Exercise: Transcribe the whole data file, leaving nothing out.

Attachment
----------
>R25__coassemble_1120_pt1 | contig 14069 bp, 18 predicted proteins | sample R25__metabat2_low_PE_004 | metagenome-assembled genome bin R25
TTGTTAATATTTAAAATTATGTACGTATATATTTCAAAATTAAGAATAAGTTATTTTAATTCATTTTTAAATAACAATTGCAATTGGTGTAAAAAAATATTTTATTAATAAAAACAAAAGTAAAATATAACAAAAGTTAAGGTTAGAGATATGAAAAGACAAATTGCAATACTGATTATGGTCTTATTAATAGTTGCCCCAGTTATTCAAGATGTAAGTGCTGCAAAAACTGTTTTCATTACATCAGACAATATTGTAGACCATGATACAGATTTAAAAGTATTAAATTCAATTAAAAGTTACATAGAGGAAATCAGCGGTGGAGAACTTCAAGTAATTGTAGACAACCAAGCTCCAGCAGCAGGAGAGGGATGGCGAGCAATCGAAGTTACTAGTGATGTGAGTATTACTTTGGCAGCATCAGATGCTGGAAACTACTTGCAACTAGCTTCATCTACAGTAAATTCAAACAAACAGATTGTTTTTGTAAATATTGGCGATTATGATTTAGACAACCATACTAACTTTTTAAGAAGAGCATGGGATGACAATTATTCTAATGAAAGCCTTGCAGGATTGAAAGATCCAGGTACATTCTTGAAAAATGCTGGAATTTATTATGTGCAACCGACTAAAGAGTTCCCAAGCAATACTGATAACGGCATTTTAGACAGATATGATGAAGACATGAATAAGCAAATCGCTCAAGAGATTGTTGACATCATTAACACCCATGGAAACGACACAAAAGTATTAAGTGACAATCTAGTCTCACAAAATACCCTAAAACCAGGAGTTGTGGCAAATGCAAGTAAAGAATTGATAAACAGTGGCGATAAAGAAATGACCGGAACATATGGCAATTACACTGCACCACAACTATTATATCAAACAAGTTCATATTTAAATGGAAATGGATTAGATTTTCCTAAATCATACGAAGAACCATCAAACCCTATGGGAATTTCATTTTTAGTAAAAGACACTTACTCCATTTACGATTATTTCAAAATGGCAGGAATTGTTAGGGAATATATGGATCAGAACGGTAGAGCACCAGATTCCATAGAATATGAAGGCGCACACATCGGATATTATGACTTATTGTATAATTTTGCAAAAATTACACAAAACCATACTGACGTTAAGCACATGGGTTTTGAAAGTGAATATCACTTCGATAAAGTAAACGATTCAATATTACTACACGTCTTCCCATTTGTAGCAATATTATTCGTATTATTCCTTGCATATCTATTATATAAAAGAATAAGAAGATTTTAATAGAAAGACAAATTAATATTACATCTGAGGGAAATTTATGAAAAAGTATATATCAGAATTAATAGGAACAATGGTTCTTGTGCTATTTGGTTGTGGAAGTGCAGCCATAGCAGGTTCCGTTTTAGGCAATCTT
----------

>R25__coassemble_1120_pt1 | contig 14069 bp, 18 predicted proteins | sample R25__metabat2_low_PE_004 | metagenome-assembled genome bin R25
TTGTTAATATTTAAAATTATGTACGTATATATTTCAAAATTAAGAATAAGTTATTTTAATTCATTTTTAAATAACAATTGCAATTGGTGTAAAAAAATATTTTATTAATAAAAACAAAAGTAAAATATAACAAAAGTTAAGGTTAGAGATATGAAAAGACAAATTGCAATACTGATTATGGTCTTATTAATAGTTGCCCCAGTTATTCAAGATGTAAGTGCTGCAAAAACTGTTTTCATTACATCAGACAATATTGTAGACCATGATACAGATTTAAAAGTATTAAATTCAATTAAAAGTTACATAGAGGAAATCAGCGGTGGAGAACTTCAAGTAATTGTAGACAACCAAGCTCCAGCAGCAGGAGAGGGATGGCGAGCAATCGAAGTTACTAGTGATGTGAGTATTACTTTGGCAGCATCAGATGCTGGAAACTACTTGCAACTAGCTTCATCTACAGTAAATTCAAACAAACAGATTGTTTTTGTAAATATTGGCGATTATGATTTAGACAACCATACTAACTTTTTAAGAAGAGCATGGGATGACAATTATTCTAATGAAAGCCTTGCAGGATTGAAAGATCCAGGTACATTCTTGAAAAATGCTGGAATTTATTATGTGCAACCGACTAAAGAGTTCCCAAGCAATACTGATAACGGCATTTTAGACAGATATGATGAAGACATGAATAAGCAAATCGCTCAAGAGATTGTTGACATCATTAACACCCATGGAAACGACACAAAAGTATTAAGTGACAATCTAGTCTCACAAAATACCCTAAAACCAGGAGTTGTGGCAAATGCAAGTAAAGAATTGATAAACAGTGGCGATAAAGAAATGACCGGAACATATGGCAATTACACTGCACCACAACTATTATATCAAACAAGTTCATATTTAAATGGAAATGGATTAGATTTTCCTAAATCATACGAAGAACCATCAAACCCTATGGGAATTTCATTTTTAGTAAAAGACACTTACTCCATTTACGATTATTTCAAAATGGCAGGAATTGTTAGGGAATATATGGATCAGAACGGTAGAGCACCAGATTCCATAGAATATGAAGGCGCACACATCGGATATTATGACTTATTGTATAATTTTGCAAAAATTACACAAAACCATACTGACGTTAAGCACATGGGTTTTGAAAGTGAATATCACTTCGATAAAGTAAACGATTCAATATTACTACACGTCTTCCCATTTGTAGCAATATTATTCGTATTATTCCTTGCATATCTATTATATAAAAGAATAAGAAGATTTTAATAGAAAGACAAATTAATATTACATCTGAGGGAAATTTATGAAAAAGTATATATCAGAATTAATAGGAACAATGGTTCTTGTGCTATTTGGTTGTGGAAGTGCAGCCATAGCAGGTTCCGTTTTAGGCAATCTT